The Psychology of Climate Change Denial.

GreenDustries and The Psychology of Climate Change Denial. Copenhagen missed the boat as the climate crisis has many factors not recognized by the Copenhagen attendees. The Crisis has a number of factors beyond controlling the emissions from cars and power plants and reports several years ago indicated needing more than just control of emissions. First the heat energy being given off from using trapped energy in fossil and nuclear fuels keeps adding to the heat energy overload regardless of clean actions. This was pointed out by Dr. E. Chaisson of Tufts in a paper titled “Long-Term Global heating from Energy Usage” in EOS, Trans. Amer. Geophys. union, Vol. 89, No. 28, pgs. 253-4(2008). This says that we have to get to renewable energy as fast as possible and should stop wasting time and money on all programs for nuclear or fossil fuel use. The compromises required to secure a global binding agreement will yield a staggering price tag and produce little reduction in carbon emissions. The Kyoto Protocol has only enriched carbon traders and failed to produce measureable environmental benefits. The most meaningful development at Copenhagen seems to have been TNC’s effort on adaptation strategies and forest conservation.

Another problem worsening the Crisis was cited in note in Science, Apr. 17, (2009) pg 323 as causing 75% of Arctic warming. Recent media statements have implicated that soot is responsible for more than 50% of ice melting in the Himalayas’ glaciers. These other causes for the climate crisis have been ignored, even when several reports indicated that reducing emissions would not have much effect on getting control of the crisis. To get control of this crisis, we have to go negative carbon and energy. This basically means going backwards by slowing and then stopping the use of nuclear and fossil fuels. We can actually remove some energy and CO2 from their overloads in the biosphere by using pyrolysis to remake coal i.e. charcoal from our massive ever-expanding messes of organic wastes and sewage solids.

Some renewable energy can be generated in the process and the charcoal can be used as a soil amendment. A couple of companies are setting up plants for testing pyrolysis and ought to be getting money being wasted on keeping nuclear and fossil fuel programs going. Well, have you heard of the saying “too many cooks ruins the soup.” It seems like too many leader don’t get too much done. We applaud their efforts. It really is a great concept: the world’s leaders gathering for the preservation of the planet. It’s almost like something out of a movie. We think the world at large still needs to be educated on the urgency of global climate change action. It’s as if everyone still has their head in the sand. Political pressure and financial incentives for emissions reduction are the only way to create renewable energy technologies and markets needed to combat climate change. Copenhagen was a wasted opportunity.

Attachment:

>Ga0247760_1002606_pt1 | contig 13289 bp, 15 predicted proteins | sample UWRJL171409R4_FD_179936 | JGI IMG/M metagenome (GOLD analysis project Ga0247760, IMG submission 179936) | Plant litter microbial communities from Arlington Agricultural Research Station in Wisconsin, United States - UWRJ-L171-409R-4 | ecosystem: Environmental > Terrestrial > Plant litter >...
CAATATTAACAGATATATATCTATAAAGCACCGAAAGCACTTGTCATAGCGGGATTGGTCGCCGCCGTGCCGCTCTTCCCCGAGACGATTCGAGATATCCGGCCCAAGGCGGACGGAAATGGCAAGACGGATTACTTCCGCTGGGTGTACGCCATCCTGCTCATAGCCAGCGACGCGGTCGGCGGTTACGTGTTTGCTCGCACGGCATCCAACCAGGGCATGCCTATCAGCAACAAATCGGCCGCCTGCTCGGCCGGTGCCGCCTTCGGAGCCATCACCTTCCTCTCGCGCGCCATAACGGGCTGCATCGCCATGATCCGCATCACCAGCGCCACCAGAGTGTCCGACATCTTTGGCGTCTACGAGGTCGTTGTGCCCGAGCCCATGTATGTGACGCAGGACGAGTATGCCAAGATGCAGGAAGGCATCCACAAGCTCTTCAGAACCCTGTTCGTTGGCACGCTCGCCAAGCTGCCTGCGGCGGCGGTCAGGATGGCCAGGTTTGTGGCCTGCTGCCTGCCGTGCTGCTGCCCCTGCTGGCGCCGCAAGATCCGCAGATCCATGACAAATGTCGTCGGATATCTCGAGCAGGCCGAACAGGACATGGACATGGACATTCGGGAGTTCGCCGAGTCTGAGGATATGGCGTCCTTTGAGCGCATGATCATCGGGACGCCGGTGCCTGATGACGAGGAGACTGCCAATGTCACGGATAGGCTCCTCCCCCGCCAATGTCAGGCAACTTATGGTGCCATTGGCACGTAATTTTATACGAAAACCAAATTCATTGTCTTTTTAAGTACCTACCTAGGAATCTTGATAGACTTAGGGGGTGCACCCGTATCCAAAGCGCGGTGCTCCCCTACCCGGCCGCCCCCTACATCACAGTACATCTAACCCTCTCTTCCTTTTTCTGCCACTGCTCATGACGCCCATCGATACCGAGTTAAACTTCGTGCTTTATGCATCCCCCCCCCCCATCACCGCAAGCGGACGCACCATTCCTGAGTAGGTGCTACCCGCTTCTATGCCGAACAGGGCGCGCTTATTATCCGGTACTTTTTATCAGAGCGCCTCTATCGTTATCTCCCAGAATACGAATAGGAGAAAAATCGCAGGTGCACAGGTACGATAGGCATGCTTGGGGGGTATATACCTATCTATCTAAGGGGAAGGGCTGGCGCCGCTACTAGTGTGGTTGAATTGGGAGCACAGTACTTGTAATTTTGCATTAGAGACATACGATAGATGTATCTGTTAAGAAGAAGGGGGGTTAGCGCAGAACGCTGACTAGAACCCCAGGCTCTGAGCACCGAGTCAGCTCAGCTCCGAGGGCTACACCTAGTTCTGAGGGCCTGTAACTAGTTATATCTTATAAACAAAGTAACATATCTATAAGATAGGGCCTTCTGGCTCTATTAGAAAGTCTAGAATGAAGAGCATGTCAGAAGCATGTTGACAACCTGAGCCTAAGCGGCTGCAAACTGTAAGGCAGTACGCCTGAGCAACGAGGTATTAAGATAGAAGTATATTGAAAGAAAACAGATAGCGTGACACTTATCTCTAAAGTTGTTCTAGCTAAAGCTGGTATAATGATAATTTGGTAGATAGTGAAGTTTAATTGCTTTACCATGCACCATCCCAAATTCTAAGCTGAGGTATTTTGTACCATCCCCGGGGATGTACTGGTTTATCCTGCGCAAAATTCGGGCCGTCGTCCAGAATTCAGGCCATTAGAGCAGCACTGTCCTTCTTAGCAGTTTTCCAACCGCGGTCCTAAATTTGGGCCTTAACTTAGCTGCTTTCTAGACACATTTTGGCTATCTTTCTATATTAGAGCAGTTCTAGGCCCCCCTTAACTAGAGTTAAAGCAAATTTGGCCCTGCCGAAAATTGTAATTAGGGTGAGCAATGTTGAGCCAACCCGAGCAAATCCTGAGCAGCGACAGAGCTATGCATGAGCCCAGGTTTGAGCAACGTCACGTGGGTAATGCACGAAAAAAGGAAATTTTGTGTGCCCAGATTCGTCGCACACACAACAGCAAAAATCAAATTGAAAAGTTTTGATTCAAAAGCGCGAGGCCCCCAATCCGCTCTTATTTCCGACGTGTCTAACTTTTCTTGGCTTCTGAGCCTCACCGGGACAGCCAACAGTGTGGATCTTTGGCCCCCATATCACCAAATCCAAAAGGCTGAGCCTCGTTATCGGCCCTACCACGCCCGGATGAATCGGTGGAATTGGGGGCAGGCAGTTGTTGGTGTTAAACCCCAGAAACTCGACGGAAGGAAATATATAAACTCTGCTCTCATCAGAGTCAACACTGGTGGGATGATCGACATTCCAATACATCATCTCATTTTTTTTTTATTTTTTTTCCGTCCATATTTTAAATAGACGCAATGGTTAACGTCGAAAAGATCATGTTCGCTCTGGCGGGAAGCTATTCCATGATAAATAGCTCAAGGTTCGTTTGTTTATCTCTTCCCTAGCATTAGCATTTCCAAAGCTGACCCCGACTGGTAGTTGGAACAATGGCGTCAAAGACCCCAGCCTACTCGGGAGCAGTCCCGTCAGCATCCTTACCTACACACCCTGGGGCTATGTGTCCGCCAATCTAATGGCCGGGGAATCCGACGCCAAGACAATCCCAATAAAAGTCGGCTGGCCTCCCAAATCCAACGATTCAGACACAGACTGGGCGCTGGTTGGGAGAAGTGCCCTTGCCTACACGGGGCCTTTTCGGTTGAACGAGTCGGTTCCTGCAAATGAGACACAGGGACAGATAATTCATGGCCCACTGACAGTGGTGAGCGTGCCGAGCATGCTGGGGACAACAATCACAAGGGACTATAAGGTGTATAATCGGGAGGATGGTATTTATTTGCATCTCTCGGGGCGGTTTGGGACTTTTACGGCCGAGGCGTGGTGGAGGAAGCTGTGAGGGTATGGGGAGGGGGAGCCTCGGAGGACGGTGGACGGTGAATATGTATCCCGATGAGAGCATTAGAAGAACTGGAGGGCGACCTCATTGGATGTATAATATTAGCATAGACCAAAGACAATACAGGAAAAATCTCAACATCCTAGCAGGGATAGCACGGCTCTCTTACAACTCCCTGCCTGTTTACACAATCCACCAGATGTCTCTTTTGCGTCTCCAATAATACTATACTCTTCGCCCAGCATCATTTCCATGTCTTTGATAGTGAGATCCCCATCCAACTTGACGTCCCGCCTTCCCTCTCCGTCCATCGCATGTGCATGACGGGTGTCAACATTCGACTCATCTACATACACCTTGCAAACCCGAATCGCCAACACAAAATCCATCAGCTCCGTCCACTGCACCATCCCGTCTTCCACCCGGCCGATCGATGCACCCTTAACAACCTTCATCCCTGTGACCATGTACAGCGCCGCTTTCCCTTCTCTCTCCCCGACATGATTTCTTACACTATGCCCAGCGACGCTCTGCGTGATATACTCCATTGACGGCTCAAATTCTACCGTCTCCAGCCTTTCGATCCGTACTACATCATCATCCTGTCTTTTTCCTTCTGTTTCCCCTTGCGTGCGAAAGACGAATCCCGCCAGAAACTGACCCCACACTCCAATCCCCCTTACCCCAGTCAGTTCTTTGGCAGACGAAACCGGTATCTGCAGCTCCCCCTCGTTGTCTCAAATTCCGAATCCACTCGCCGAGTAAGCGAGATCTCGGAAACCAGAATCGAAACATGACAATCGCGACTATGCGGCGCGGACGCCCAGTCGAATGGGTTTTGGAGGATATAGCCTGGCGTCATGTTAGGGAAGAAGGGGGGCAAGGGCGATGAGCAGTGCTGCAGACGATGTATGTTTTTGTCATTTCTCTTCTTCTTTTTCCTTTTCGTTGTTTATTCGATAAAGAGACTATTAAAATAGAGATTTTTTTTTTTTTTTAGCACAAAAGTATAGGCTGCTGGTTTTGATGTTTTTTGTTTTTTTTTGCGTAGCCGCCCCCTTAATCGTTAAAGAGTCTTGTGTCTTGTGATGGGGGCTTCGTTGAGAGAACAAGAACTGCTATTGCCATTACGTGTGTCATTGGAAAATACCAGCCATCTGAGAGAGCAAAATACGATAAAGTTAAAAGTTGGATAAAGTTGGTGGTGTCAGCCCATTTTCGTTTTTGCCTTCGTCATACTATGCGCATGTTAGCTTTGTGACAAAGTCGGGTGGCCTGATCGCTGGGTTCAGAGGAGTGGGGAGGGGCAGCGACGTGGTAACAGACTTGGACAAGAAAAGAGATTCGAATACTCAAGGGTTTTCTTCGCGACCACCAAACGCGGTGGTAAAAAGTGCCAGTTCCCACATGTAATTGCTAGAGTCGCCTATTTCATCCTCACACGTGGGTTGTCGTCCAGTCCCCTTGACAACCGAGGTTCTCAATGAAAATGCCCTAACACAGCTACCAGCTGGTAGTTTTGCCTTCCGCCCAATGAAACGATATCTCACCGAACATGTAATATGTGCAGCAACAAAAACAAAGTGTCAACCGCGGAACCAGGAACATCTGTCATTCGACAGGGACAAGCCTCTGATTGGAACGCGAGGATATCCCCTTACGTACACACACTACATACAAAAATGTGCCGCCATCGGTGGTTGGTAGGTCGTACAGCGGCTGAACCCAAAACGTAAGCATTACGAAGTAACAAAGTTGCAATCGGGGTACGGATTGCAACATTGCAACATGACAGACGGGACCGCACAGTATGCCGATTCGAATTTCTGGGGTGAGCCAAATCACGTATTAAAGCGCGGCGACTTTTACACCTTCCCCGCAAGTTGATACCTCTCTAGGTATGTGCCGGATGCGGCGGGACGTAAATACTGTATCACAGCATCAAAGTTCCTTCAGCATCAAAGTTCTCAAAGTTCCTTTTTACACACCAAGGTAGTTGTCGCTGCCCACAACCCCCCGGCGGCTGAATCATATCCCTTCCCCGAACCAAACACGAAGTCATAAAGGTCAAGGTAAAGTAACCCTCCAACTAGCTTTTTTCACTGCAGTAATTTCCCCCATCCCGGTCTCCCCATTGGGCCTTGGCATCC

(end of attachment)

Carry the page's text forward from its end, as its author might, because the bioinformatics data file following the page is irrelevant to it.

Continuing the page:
If we step back and take a look at the long view, what’s necessary in order to get 192 nations to agree, and not think that this was the last chance to keep global warming at 2 degrees or less, we can pull some hope for future action out of the disappointment. Global polling shows a majority of people in countries around the world support government action to mitigate climate change, now there is a international fund to support clean energy projects, and most of the major emitters have at least set reduction goals. One of the largest dinosaur fossils of T-rex was found only a few miles west of Minnesota. The T-rex was a giant lizard and doesn’t do well in cold climates.

Do you think this global warming could be the earth going BACK to where it should have been before the ice age??? 10 years in the past 100 years of a million years, is not a trend.

Politicians and global warming skeptics don’t get it that without decent air to breathe and clean water to consume, there won’t be life at all. It’s very simple-we can’t have anything jobs, paychecks, families etc. without the environment. Where is their common sense? Copenhagen was a step in the right direction, but I fear that it’s already too late. We’ve reached the tipping point because there’s too many people on the planet and there’s just not enough resources to go around anymore, no matter how many agreements and pacts are solidified. “However, the significance of convening nearly 120 presidents and prime ministers around the climate change negotiations should not be lost. Having the presidents and prime ministers of countries from the United States, Brazil and China to the Maldives and France sit down to negotiate on climate change means this issue has taken root as a core global issue.” What should not be lost is the possibility that developing countries are lining up for a share of the $100 billion annual windfall. We should not delude ourselves into thinking that climate change is their only concern.

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